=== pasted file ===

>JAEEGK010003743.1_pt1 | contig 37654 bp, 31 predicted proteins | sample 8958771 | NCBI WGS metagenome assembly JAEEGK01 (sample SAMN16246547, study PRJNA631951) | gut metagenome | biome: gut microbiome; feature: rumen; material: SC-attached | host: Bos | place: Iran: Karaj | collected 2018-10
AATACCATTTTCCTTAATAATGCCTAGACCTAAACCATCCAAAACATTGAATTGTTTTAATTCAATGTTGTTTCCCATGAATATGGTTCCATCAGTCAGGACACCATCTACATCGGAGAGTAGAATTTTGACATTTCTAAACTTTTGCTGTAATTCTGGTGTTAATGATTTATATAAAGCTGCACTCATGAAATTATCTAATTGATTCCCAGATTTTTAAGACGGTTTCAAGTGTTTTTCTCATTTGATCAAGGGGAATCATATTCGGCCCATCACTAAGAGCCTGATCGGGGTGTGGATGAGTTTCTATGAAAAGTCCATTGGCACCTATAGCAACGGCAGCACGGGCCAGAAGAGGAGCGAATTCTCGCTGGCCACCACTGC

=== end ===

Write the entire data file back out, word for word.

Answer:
>JAEEGK010003743.1_pt1 | contig 37654 bp, 31 predicted proteins | sample 8958771 | NCBI WGS metagenome assembly JAEEGK01 (sample SAMN16246547, study PRJNA631951) | gut metagenome | biome: gut microbiome; feature: rumen; material: SC-attached | host: Bos | place: Iran: Karaj | collected 2018-10
AATACCATTTTCCTTAATAATGCCTAGACCTAAACCATCCAAAACATTGAATTGTTTTAATTCAATGTTGTTTCCCATGAATATGGTTCCATCAGTCAGGACACCATCTACATCGGAGAGTAGAATTTTGACATTTCTAAACTTTTGCTGTAATTCTGGTGTTAATGATTTATATAAAGCTGCACTCATGAAATTATCTAATTGATTCCCAGATTTTTAAGACGGTTTCAAGTGTTTTTCTCATTTGATCAAGGGGAATCATATTCGGCCCATCACTAAGAGCCTGATCGGGGTGTGGATGAGTTTCTATGAAAAGTCCATTGGCACCTATAGCAACGGCAGCACGGGCCAGAAGAGGAGCGAATTCTCGCTGGCCACCACTGC